Christopher Meredith’s Shifts, was recently chosen as the Greatest Welsh novel by Welsh Arts Review. However, the book of our February meeting was his second novel Griffri.

Griffri is a historical novel set in the twelfth century, although not a historical novel in a traditional sense, as the book  does not contain any dates.

The book is an autobiography of Griffri, a poet and storyteller ‘the keeper of memory’, to Morgan, the prince of Gwynllwg and later his brother Iorwerth. Griffri’s story spans fourty years and the narrative is framed by his retelling of the story to Idnereth, a Cistercian monk. The first part of the book depicts the twelfth-century Gwent as a violent contact zone due to the frequent invasions of the Anglo-Normans and shows the power struggle between the Welsh princes themselves as well as the members of Morgan’s family. The second part of the story is Griffri’s attempt to make sense of the events in hindsight.

Some critics see the choice of the setting – Meredith’s birthplace, Gwent – as crucial, and interpret the novel as his attempt to repossess the history of the area as essentially Welsh. Nevertheless, although some of the characters are real figures, the preface states that ‘all of the people in this story are fictional, including the ones that really existed’.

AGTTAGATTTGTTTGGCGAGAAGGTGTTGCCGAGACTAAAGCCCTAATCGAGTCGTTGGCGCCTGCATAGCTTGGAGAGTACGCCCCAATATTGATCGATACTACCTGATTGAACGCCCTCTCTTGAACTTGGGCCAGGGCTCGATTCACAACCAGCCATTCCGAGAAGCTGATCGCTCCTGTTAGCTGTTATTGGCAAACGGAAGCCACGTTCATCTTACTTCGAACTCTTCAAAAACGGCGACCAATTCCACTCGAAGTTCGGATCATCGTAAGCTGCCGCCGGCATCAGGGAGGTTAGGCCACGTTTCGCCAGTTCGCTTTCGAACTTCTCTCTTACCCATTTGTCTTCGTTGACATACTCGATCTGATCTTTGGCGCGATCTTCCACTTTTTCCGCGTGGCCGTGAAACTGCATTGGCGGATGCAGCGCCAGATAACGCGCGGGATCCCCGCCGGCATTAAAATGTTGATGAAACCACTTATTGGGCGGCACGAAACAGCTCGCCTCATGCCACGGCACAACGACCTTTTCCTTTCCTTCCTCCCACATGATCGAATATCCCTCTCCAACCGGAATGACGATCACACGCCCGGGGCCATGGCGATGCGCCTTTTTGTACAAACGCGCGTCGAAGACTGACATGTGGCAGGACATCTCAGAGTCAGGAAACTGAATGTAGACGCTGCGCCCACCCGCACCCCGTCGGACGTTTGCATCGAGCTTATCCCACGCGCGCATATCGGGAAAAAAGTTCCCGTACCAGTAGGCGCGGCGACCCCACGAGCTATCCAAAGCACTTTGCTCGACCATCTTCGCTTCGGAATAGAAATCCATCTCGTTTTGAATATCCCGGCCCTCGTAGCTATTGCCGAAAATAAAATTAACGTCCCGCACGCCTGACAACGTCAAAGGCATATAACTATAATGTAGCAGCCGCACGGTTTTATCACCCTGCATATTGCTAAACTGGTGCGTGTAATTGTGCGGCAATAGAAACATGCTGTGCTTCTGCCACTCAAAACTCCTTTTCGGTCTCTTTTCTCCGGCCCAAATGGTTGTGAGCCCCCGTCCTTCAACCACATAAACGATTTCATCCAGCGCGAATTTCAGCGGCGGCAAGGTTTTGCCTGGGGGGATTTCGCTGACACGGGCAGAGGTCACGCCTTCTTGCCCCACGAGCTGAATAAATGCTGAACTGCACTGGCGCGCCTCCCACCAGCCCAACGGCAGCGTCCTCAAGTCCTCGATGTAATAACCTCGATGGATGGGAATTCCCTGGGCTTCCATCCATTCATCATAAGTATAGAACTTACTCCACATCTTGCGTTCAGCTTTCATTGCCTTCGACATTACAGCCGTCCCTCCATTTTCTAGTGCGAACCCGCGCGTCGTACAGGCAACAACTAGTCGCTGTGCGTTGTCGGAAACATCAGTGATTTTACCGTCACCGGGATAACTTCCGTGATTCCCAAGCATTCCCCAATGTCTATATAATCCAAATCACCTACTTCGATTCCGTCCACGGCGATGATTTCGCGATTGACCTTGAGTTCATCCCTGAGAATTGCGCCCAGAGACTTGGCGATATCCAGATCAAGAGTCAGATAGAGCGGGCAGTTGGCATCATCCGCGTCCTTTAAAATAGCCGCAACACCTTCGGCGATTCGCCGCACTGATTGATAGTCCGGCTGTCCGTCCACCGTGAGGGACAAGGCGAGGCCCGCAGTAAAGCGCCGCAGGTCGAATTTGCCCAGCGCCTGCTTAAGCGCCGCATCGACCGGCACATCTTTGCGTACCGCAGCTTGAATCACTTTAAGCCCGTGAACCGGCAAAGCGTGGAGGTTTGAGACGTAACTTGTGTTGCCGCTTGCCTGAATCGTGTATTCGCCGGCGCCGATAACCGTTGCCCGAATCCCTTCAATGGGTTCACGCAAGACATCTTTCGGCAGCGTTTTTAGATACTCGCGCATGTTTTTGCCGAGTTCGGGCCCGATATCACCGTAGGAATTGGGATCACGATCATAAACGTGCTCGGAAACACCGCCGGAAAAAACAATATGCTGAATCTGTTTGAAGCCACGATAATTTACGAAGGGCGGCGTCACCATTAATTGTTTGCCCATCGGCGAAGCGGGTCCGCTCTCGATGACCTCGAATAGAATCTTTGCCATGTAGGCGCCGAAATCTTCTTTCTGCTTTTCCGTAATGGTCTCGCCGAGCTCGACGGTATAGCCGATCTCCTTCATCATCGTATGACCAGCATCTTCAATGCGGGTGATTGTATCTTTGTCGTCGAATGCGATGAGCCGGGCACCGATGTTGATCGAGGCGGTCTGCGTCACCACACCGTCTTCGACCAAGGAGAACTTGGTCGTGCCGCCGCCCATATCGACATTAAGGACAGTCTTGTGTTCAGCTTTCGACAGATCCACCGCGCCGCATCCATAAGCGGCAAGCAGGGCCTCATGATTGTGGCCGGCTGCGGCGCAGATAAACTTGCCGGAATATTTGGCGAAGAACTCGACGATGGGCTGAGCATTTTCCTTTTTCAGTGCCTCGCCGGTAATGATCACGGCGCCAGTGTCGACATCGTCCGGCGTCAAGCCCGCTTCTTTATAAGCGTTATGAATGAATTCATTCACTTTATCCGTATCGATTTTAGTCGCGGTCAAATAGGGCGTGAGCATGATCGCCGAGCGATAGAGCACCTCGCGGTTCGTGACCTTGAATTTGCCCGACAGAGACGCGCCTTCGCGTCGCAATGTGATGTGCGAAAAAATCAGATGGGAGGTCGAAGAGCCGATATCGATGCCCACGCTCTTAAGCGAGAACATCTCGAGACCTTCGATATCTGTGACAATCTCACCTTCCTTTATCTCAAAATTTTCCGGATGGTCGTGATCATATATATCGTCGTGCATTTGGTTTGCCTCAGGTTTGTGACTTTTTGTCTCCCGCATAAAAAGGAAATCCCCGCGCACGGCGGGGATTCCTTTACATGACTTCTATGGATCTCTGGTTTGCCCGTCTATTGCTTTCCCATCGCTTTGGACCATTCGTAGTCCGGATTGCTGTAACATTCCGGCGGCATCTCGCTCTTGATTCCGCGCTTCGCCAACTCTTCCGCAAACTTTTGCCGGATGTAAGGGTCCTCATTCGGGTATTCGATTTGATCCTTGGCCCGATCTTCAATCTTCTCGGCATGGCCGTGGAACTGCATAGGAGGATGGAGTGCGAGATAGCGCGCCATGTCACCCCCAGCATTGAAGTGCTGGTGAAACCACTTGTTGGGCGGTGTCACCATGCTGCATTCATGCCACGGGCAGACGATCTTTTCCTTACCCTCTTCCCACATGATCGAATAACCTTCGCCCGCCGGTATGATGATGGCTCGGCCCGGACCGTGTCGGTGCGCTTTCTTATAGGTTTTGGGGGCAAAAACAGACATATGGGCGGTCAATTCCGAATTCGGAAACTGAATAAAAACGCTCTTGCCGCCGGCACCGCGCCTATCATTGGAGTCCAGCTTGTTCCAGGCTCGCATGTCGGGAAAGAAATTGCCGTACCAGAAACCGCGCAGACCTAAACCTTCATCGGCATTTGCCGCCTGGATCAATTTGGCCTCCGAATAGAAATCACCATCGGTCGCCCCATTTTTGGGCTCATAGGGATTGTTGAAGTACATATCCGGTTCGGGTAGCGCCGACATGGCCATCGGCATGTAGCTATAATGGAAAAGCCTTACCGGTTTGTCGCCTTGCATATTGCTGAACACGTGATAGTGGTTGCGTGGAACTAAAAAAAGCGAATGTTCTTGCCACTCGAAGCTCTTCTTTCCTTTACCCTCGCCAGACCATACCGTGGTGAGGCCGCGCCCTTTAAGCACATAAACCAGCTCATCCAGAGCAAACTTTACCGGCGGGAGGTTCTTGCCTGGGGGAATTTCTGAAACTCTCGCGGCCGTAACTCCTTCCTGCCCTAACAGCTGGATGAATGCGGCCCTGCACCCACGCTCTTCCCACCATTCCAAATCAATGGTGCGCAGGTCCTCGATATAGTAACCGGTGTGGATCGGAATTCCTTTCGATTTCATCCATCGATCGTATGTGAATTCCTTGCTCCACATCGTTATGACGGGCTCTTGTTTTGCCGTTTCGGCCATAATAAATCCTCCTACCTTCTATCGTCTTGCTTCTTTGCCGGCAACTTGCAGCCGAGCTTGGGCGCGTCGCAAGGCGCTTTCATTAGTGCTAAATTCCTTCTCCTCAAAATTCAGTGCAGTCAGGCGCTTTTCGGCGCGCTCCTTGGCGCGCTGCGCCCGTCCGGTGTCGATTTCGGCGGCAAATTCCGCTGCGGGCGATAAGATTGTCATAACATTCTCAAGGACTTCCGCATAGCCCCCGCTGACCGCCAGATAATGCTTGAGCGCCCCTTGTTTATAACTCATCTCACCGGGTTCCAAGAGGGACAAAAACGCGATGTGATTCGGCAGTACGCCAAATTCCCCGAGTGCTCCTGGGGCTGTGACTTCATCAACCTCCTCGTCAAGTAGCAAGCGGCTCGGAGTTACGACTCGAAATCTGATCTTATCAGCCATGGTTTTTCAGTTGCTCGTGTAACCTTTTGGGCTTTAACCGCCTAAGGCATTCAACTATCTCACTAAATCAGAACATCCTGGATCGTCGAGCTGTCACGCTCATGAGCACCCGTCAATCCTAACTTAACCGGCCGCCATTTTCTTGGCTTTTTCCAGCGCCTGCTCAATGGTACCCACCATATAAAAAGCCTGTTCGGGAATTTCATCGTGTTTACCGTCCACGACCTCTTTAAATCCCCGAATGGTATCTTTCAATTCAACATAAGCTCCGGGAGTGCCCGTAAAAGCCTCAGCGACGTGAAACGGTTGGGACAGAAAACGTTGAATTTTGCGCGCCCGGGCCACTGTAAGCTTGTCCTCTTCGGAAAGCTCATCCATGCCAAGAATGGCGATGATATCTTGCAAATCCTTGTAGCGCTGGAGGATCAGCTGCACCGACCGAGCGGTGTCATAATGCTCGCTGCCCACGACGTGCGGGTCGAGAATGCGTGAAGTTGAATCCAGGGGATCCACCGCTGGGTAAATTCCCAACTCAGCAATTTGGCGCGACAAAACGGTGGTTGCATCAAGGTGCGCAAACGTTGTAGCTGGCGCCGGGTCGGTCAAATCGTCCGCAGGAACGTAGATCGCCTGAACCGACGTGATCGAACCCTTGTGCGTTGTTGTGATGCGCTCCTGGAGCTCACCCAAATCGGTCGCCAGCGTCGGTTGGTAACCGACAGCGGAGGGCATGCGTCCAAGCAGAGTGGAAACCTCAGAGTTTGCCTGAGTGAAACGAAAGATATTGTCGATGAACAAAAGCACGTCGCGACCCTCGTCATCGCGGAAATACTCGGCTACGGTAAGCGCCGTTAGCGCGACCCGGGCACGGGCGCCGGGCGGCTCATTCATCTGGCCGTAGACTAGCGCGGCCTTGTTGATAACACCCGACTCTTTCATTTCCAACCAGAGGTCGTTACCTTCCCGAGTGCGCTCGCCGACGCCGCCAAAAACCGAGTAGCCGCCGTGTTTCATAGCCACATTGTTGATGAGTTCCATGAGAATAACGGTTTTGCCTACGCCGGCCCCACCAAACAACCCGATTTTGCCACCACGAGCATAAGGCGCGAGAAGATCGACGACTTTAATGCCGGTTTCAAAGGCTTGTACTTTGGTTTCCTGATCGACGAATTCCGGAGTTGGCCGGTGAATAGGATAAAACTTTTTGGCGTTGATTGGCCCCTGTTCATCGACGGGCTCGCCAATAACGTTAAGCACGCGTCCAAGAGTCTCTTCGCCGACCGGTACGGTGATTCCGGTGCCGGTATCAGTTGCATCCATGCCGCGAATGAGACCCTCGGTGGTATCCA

As well as being an autobiography of a poet, Griffri examines the role of memory and storytelling in creating identity both of individuals and nations. While memory is shown to be inaccurate and unstable – Griffri cannot remember whether he ‘remembers the story or remembers the remembering’ – in order to belong, to know ‘who’s us’ making sense of the past and imposing order on the memory, re-making it into a coherent narrative, is a necessary element in creating a nation’s history.